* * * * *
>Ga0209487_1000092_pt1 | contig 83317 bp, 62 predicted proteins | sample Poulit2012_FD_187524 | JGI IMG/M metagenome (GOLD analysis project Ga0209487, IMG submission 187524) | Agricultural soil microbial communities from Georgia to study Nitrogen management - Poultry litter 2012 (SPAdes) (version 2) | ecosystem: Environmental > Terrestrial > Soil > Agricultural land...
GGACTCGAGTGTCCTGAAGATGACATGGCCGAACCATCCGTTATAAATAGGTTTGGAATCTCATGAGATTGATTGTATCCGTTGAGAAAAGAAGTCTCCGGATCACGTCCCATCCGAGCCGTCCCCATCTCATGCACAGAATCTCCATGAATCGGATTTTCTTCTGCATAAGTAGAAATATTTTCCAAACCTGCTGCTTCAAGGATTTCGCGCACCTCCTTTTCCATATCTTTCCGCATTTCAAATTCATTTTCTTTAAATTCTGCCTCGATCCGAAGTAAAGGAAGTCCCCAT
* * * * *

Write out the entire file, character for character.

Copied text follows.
>Ga0209487_1000092_pt1 | contig 83317 bp, 62 predicted proteins | sample Poulit2012_FD_187524 | JGI IMG/M metagenome (GOLD analysis project Ga0209487, IMG submission 187524) | Agricultural soil microbial communities from Georgia to study Nitrogen management - Poultry litter 2012 (SPAdes) (version 2) | ecosystem: Environmental > Terrestrial > Soil > Agricultural land...
GGACTCGAGTGTCCTGAAGATGACATGGCCGAACCATCCGTTATAAATAGGTTTGGAATCTCATGAGATTGATTGTATCCGTTGAGAAAAGAAGTCTCCGGATCACGTCCCATCCGAGCCGTCCCCATCTCATGCACAGAATCTCCATGAATCGGATTTTCTTCTGCATAAGTAGAAATATTTTCCAAACCTGCTGCTTCAAGGATTTCGCGCACCTCCTTTTCCATATCTTTCCGCATTTCAAATTCATTTTCTTTAAATTCTGCCTCGATCCGAAGTAAAGGAAGTCCCCAT